Mild symptoms with COVID-19 are really really problematic for containment because of the viral shedding as this quotation from the Lancet article makes clear (my italics).

Isolation was effective for SARS because peak viral shedding occurred after patients were already quite ill with respiratory symptoms and could be easily identified. Although asymptomatic or mildly symptomatic patients have been reported for SARS, no known transmission occurred from these patients. By contrast, preliminary evidence from exported COVID-19 cases suggest that transmission during the early phase of illness also seems to contribute to overall transmission;therefore, isolation of more severely ill patients at the time of presentation to health-care facilities will be too late. The effectiveness of isolation and contact tracing methods depends on the proportion of transmission that occurs before symptom onset. Pre-symptomatic transmission will also make temperature screening less effective.

In other words, with COVID-19 you can be infected with few or even no symptoms and still infect others as a carrier. With SARS it could be contained because people who had it were symptomatic and infectious or non-symptomatic and apparently not infectious. What is also known is that people who have gotten over the disease can also shed viruses for some time afterwards. The European CDC says in their discharge criteria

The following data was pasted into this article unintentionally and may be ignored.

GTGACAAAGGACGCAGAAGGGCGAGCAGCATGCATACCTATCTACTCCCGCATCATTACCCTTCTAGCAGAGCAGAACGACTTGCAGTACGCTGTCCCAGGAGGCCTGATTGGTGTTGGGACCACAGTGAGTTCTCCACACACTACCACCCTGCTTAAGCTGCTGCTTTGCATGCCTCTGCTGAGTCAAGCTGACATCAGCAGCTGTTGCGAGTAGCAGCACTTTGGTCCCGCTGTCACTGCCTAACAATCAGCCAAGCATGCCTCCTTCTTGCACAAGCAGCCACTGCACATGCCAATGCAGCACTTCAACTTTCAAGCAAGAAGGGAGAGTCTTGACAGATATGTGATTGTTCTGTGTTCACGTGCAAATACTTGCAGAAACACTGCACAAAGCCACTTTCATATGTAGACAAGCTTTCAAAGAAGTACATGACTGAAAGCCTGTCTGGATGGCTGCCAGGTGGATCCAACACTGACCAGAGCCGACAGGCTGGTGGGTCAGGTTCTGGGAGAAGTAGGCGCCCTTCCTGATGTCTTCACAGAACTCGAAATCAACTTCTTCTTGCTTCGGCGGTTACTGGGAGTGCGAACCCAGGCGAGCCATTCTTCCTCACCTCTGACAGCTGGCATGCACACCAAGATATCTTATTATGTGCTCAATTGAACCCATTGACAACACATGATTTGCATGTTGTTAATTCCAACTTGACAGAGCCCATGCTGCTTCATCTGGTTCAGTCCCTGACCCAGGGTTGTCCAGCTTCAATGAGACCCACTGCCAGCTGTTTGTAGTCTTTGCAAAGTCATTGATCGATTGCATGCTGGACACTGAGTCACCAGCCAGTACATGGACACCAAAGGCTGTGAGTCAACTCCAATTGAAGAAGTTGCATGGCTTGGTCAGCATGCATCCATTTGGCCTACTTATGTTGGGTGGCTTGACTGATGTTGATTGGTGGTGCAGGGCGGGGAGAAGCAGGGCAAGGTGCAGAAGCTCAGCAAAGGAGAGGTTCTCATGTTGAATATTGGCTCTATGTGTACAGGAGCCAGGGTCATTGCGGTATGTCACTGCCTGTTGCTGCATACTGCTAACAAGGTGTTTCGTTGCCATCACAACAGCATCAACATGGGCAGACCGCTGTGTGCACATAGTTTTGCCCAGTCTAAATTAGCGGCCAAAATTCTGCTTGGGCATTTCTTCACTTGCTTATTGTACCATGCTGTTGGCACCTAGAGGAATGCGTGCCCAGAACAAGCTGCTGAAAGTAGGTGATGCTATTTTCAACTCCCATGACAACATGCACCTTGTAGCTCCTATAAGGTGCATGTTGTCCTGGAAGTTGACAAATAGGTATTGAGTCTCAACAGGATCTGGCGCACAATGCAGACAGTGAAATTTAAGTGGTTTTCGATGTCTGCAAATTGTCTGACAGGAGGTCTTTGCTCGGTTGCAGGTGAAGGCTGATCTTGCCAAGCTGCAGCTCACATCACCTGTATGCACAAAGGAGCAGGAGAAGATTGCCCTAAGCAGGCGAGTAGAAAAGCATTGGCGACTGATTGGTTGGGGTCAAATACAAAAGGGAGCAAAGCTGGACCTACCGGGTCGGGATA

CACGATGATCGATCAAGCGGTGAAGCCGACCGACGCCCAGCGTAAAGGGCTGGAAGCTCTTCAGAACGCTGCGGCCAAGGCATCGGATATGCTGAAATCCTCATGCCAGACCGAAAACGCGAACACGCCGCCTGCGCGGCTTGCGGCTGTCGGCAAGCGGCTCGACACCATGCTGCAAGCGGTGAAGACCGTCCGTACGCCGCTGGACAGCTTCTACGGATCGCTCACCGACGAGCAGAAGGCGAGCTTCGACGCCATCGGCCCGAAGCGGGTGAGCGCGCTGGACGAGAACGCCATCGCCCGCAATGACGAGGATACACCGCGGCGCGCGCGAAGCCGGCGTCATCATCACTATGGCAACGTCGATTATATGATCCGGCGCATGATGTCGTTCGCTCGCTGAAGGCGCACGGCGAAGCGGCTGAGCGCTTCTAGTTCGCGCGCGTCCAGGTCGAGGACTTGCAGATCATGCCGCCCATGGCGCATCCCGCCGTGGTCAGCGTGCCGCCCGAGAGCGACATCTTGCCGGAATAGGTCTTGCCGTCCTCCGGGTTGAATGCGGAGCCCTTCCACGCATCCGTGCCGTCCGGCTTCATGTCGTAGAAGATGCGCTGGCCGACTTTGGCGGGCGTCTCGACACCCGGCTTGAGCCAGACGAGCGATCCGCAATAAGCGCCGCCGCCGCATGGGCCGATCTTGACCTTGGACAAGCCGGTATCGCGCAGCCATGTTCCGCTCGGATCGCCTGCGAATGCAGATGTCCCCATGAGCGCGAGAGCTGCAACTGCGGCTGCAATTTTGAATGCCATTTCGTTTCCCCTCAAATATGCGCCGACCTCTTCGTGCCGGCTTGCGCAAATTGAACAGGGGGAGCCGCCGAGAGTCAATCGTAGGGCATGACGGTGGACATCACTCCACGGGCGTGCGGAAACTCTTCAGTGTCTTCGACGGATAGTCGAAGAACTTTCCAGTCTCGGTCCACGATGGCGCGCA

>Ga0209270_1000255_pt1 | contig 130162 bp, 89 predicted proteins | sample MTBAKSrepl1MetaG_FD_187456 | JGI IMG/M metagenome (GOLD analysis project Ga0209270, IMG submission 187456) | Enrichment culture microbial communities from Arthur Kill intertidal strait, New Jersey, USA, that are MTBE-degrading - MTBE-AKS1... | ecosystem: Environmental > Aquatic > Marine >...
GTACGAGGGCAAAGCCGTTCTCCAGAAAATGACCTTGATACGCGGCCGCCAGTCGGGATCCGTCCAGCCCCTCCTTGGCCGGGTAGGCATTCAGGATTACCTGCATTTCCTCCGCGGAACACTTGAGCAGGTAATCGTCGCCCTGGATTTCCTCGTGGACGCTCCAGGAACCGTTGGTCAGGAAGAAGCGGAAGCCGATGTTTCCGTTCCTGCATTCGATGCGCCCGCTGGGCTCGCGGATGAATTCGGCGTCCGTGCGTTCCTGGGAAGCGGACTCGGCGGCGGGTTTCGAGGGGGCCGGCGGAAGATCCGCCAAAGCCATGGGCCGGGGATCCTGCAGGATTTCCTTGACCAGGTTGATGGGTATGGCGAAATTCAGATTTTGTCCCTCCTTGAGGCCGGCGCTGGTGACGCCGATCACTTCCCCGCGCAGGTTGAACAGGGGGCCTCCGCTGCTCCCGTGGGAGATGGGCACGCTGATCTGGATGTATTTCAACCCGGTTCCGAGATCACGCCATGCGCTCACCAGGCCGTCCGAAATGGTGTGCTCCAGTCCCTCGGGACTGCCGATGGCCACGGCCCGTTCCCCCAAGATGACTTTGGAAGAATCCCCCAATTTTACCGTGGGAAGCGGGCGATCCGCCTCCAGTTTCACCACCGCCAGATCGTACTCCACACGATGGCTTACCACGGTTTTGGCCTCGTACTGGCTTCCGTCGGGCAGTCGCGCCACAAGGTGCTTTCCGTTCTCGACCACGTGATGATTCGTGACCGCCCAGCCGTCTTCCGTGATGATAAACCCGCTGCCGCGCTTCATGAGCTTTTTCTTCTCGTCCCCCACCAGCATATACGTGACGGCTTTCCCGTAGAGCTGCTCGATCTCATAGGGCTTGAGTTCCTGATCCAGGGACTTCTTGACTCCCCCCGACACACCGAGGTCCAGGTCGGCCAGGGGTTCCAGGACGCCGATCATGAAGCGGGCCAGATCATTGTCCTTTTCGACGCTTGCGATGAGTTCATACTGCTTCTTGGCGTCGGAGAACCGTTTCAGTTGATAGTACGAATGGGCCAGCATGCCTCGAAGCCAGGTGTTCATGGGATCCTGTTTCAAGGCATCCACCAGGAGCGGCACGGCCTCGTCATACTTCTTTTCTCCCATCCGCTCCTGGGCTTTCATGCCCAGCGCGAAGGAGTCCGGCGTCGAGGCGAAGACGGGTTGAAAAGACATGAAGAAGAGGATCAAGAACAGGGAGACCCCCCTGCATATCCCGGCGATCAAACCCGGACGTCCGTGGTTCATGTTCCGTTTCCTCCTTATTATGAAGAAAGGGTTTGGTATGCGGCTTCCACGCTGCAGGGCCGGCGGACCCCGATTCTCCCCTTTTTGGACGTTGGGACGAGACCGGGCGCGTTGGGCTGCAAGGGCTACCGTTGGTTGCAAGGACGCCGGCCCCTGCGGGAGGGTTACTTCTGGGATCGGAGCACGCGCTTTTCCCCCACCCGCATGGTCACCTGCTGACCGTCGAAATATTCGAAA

SARS-CoV-2 virus can initially be detected 1–2 days prior to symptom onset in upper respiratory tract samples; the virus can persist for 7–12 days in moderate cases and up to 2 weeks in severe cases (WHO mission to China Report) [1]. In faeces, viral RNA has been detected in up to 30% of patients from day 5 after onset and up to 4 to 5 weeks in moderate cases. The significance of faecal viral shedding for transmission still has to be clarified [1].

In the absence of a vaccine or preventative treatment, the mild symptomatic infection and potentially long shedding periods mean in most places containment is likely to fail as strategy.  

While potential for fast report antibody tests will capable of detecting if someone has contacted the disease. However as the New Scientist and others pointed out 

If we know someone has had the virus, they can potentially leave their home without risk of being re-infected, which would help countries get moving again. However, the accuracy of the tests has yet to be established. “The one thing that’s worse than no test is an inaccurate test,” Chris Whitty, the UK’s chief medical adviser, said on 25 March. Someone wrongly told they have already had covid-19 could go out and get infected.

and 

The antibody response to the coronavirus may be delayed compared with other infections. The tests can be used only 14 days or more after people develop symptoms, says Adams.

This also means antibody testing will be of limited use for tracing the contacts of infected people – which many think is crucial for controlling the outbreak – because health authorities will be weeks behind.